Today’s Architectural Social Imposition – In Freudian psychology, it is believed that a father’s role is to teach his child that it is a separate entity than its mother. Henri Wallon’s “theory of the mirror stage” in 1936 claimed a young baby does not see itself as separate from its surroundings. When the baby starts to identify as male or female, he said, the baby starts to self-identify and looks to the mother for its identity. The male father in his own lust for the mother imposes the “law of the father” that prevents this, and the baby is forced to develop communication with the outside world to construct an identity. The father is therefore a symbol for the force that pressures us to be individuals and mingle with the outside world, while the mother is the desire to unite.

That’s the theory, anyway. We fundamentally disagree with this theory because we believe gender is a characteristic we brought with us from pre-mortal life, and that we developed all sorts of characteristics to identify with before birth. It is an interesting narrative psychologists developed to explain intrinsic traits, but those who fight against gendered architecture don’t like it and they have made it a strawman narrative to tear down gender completely. Suddenly, gender becomes a confining cage that we need to deny to become free. The phallus shape in architecture becomes their symbol of this social control, like the Caryatid column, that women need to tear down. Because they misunderstand where gender comes from and how architecture relates to it, they want to destroy gendered design for the sake of freedom. They look at the soaring steeples of our temples with resentment while in truth the steeples would lift them to a higher and happier life.

The “great and spacious building” of which we read in scripture may be compared to the interruptive father symbol in Freud’s theory, high and lifted up in the air, seeking to separate us from our natural creator. But he go one thing backwards. It is a false father and therefore does not provide a unique identity–what the false father leads us to is assimilation and lack of personal agency, stripping away gendered eternal traits we have had since the pre-mortal life. Consider the modern office building with its cookie-cutter design and layout with everyone stuffed into cubicles like animals in cages. Contrast this with our Latter-day Saint meeting houses, which although they do look much all the same and although congregations do sit as a group together, the architecture of our churches expound on true individuality and support unique personal traits. Our steeples do not tear us away from our natural creator but represent the ladder to heaven that helps us return there as unique individuals. This interruptive device does not replace the father of the home but empowers him.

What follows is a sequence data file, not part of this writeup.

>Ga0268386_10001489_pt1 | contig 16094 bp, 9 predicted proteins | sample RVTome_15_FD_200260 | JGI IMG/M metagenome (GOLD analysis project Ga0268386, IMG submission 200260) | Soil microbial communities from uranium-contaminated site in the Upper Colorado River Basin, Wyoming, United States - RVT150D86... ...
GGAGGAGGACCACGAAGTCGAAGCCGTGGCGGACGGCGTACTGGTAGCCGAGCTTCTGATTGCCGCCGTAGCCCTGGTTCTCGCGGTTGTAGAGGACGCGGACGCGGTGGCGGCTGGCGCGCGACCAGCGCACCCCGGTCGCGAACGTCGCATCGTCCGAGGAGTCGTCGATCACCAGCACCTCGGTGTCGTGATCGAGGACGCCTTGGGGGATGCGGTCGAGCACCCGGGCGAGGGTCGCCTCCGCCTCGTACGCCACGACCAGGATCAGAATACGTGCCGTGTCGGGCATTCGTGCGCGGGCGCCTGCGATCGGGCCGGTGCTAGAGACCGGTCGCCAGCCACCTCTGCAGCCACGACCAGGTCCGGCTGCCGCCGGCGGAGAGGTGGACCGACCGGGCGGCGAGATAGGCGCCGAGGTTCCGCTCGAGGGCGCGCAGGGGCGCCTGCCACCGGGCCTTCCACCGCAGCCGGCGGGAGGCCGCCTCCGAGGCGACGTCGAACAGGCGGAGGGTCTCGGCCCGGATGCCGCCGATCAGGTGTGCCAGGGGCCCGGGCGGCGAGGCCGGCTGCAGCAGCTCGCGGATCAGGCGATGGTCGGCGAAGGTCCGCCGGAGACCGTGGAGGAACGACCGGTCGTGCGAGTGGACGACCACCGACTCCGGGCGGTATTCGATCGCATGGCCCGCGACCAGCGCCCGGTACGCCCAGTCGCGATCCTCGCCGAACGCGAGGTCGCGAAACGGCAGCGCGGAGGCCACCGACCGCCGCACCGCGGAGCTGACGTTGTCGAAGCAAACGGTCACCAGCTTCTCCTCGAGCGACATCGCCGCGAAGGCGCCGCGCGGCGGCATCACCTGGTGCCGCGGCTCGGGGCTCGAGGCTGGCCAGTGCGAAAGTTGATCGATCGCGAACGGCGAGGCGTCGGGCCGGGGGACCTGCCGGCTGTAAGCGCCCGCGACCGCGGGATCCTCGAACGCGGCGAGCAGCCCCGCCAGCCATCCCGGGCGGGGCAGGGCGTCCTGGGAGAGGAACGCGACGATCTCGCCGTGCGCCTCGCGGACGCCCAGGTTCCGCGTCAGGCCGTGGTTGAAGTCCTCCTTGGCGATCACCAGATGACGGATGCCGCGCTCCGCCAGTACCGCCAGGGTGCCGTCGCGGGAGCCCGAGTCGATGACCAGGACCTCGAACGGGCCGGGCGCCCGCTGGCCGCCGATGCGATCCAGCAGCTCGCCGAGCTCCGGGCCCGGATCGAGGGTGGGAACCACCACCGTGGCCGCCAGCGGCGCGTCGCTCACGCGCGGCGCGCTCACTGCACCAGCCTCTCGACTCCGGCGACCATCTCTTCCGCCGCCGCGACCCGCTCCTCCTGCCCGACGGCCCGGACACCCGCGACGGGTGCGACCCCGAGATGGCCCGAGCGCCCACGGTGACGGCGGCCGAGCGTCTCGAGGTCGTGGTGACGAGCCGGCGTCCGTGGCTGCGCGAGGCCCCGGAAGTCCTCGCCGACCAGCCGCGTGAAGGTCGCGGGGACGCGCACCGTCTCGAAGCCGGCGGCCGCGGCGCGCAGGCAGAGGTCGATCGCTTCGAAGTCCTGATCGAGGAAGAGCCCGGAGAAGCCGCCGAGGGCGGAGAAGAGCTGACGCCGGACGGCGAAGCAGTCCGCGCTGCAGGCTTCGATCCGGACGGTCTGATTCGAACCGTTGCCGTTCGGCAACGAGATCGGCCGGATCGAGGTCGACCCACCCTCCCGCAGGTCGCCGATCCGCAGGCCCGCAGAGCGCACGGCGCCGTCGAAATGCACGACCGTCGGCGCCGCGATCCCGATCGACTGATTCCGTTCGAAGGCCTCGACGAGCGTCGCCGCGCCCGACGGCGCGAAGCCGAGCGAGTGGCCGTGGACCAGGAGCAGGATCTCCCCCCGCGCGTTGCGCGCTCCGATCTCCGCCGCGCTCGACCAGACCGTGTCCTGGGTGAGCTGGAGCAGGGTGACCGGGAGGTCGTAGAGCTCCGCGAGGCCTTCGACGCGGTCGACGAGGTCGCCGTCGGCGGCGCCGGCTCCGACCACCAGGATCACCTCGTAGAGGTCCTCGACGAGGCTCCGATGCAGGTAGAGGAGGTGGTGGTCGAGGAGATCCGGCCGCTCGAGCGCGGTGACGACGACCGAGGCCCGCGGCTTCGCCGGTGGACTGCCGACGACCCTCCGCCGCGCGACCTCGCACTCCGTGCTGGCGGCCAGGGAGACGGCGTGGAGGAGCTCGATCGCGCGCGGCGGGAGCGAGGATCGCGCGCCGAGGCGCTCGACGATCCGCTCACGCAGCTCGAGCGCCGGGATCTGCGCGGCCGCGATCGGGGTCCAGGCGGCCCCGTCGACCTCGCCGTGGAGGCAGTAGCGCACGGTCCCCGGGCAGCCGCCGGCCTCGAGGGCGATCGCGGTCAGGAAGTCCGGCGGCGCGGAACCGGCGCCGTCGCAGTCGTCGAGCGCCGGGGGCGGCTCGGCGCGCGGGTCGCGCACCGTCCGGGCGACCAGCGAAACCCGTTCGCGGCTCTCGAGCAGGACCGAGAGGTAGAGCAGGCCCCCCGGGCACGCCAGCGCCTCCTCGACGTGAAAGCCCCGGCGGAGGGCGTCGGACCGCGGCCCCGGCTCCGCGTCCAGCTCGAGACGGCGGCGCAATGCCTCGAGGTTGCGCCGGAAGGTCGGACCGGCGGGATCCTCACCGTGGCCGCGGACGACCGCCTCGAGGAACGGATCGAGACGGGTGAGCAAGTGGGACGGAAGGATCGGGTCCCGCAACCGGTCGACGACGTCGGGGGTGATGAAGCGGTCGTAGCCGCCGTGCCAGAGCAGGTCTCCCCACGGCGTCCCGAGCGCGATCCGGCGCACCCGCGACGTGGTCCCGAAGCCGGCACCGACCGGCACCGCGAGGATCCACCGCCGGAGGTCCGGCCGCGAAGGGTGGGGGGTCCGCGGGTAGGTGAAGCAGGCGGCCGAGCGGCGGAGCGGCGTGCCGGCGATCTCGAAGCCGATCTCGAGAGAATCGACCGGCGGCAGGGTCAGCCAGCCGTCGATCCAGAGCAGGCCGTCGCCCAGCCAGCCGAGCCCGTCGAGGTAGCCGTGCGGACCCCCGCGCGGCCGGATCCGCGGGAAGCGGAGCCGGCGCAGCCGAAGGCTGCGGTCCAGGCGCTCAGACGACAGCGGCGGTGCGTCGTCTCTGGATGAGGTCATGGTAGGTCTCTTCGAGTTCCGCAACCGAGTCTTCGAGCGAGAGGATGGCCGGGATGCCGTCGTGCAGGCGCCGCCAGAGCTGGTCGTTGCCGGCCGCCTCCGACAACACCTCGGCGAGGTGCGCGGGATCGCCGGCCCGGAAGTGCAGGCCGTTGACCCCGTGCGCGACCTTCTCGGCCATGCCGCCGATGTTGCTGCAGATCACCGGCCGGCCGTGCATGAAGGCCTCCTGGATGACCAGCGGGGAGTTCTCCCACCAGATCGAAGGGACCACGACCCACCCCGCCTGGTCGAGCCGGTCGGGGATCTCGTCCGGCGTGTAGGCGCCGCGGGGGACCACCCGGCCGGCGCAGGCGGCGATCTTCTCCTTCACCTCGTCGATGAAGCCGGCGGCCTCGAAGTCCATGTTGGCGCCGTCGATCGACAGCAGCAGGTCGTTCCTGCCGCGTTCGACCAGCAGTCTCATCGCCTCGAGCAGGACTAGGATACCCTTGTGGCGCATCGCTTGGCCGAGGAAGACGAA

The functions of gender which we saw in ancient design has been erased: No more proportions based on the human body. No more consideration of occupants’ needs based on gender. No consideration of divine traits by gender. But there certainly is one function of gender that remains today: social control. Like the Caryatid column which pressured women to submit to social control, structured propaganda devices oppress us today, often by gender. Those who crusade against gendered architecture are correct to recognize this; the problem is they often misplace the source. Oppression does not come from traditional homes that support traditional parental roles. “Workplace” design that likewise supports traditional identity is not the problem. They resent the natural and healthy roles of gender which liberates and turn a blind eye to corporate-fueled genderless design that places everyone in cages.